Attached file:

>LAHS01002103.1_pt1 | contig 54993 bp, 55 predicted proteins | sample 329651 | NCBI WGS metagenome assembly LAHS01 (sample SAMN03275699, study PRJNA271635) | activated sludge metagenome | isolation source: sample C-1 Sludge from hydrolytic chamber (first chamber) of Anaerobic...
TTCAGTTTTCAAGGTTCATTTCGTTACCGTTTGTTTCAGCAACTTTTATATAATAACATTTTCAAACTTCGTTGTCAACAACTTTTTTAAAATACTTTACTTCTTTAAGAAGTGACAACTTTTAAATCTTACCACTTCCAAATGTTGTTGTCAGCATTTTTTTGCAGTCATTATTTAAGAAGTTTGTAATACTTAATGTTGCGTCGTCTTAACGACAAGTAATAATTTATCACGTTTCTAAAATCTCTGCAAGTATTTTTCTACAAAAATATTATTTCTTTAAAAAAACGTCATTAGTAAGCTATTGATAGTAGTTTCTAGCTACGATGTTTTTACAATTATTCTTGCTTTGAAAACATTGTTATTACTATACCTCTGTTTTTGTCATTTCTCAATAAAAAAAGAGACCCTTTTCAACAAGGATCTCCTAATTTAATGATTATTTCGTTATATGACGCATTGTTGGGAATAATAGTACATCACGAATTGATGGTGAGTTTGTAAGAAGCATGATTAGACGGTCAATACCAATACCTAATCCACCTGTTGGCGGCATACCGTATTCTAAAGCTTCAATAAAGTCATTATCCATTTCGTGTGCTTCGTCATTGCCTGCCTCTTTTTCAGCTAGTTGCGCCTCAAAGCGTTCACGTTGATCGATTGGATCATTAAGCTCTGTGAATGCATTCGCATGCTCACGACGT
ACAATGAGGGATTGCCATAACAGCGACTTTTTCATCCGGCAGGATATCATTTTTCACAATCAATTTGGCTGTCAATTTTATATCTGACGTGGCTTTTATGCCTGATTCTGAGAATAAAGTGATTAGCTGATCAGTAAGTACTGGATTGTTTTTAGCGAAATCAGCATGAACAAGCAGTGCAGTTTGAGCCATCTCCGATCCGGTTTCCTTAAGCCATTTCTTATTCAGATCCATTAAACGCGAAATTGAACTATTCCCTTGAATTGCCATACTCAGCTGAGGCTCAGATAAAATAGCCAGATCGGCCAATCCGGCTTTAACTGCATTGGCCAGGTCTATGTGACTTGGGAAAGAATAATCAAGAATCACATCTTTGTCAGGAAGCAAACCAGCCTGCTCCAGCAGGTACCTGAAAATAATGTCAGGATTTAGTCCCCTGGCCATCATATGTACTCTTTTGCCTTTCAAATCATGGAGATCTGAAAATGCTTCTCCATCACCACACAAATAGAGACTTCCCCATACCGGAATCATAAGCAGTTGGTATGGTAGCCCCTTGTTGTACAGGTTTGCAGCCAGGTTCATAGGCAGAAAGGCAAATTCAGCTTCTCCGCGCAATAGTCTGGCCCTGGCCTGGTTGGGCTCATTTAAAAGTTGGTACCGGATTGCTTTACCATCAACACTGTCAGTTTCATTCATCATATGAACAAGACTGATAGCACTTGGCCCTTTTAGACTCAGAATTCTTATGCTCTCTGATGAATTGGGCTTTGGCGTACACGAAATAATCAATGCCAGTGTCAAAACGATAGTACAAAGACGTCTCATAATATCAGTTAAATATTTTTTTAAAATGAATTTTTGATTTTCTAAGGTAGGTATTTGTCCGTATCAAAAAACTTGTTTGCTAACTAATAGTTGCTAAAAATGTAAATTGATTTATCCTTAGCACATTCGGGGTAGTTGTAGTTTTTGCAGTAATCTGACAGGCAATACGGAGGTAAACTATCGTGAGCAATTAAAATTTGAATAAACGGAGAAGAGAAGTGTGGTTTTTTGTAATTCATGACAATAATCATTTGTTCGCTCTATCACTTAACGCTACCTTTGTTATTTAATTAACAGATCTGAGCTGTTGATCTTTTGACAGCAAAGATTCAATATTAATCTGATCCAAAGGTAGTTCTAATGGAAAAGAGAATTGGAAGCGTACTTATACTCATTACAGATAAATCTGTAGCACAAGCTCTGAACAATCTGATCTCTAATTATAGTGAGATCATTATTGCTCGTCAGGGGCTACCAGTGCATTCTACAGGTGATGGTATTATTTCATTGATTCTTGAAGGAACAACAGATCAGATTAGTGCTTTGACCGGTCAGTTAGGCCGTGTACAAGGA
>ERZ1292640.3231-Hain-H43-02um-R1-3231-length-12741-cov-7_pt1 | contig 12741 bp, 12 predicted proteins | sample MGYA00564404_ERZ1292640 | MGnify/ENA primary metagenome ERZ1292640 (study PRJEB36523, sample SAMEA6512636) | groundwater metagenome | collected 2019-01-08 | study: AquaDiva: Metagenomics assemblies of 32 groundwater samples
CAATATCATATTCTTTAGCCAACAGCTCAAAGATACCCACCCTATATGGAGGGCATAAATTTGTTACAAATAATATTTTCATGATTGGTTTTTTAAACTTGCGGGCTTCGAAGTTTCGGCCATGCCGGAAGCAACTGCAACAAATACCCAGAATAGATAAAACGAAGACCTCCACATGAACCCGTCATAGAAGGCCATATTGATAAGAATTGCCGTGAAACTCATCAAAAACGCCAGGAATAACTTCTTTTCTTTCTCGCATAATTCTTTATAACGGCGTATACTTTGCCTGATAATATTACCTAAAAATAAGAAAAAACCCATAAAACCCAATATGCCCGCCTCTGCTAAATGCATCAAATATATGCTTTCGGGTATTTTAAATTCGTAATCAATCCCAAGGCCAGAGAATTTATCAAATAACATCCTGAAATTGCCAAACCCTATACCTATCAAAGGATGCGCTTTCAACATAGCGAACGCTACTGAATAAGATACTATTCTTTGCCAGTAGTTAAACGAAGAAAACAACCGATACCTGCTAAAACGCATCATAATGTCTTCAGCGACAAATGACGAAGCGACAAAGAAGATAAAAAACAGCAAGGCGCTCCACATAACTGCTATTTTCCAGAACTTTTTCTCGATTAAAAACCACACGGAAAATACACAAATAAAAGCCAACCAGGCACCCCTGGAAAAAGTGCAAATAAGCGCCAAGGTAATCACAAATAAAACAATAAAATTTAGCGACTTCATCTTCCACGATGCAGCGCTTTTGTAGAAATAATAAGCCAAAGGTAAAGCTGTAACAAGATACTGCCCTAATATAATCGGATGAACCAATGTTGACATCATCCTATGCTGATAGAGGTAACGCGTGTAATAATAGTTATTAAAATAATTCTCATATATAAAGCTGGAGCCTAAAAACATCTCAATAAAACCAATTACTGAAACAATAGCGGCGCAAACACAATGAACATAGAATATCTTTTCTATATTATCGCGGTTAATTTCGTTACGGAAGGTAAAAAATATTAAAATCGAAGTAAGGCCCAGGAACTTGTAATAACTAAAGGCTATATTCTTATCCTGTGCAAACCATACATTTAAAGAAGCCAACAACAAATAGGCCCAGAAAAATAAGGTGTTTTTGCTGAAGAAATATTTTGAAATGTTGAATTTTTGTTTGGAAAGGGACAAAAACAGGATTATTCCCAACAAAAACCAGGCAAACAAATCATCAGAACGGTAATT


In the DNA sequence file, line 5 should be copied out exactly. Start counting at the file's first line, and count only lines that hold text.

CAATATCATATTCTTTAGCCAACAGCTCAAAGATACCCACCCTATATGGAGGGCATAAATTTGTTACAAATAATATTTTCATGATTGGTTTTTTAAACTTGCGGGCTTCGAAGTTTCGGCCATGCCGGAAGCAACTGCAACAAATACCCAGAATAGATAAAACGAAGACCTCCACATGAACCCGTCATAGAAGGCCATATTGATAAGAATTGCCGTGAAACTCATCAAAAACGCCAGGAATAACTTCTTTTCTTTCTCGCATAATTCTTTATAACGGCGTATACTTTGCCTGATAATATTACCTAAAAATAAGAAAAAACCCATAAAACCCAATATGCCCGCCTCTGCTAAATGCATCAAATATATGCTTTCGGGTATTTTAAATTCGTAATCAATCCCAAGGCCAGAGAATTTATCAAATAACATCCTGAAATTGCCAAACCCTATACCTATCAAAGGATGCGCTTTCAACATAGCGAACGCTACTGAATAAGATACTATTCTTTGCCAGTAGTTAAACGAAGAAAACAACCGATACCTGCTAAAACGCATCATAATGTCTTCAGCGACAAATGACGAAGCGACAAAGAAGATAAAAAACAGCAAGGCGCTCCACATAACTGCTATTTTCCAGAACTTTTTCTCGATTAAAAACCACACGGAAAATACACAAATAAAAGCCAACCAGGCACCCCTGGAAAAAGTGCAAATAAGCGCCAAGGTAATCACAAATAAAACAATAAAATTTAGCGACTTCATCTTCCACGATGCAGCGCTTTTGTAGAAATAATAAGCCAAAGGTAAAGCTGTAACAAGATACTGCCCTAATATAATCGGATGAACCAATGTTGACATCATCCTATGCTGATAGAGGTAACGCGTGTAATAATAGTTATTAAAATAATTCTCATATATAAAGCTGGAGCCTAAAAACATCTCAATAAAACCAATTACTGAAACAATAGCGGCGCAAACACAATGAACATAGAATATCTTTTCTATATTATCGCGGTTAATTTCGTTACGGAAGGTAAAAAATATTAAAATCGAAGTAAGGCCCAGGAACTTGTAATAACTAAAGGCTATATTCTTATCCTGTGCAAACCATACATTTAAAGAAGCCAACAACAAATAGGCCCAGAAAAATAAGGTGTTTTTGCTGAAGAAATATTTTGAAATGTTGAATTTTTGTTTGGAAAGGGACAAAAACAGGATTATTCCCAACAAAAACCAGGCAAACAAATCATCAGAACGGTAATT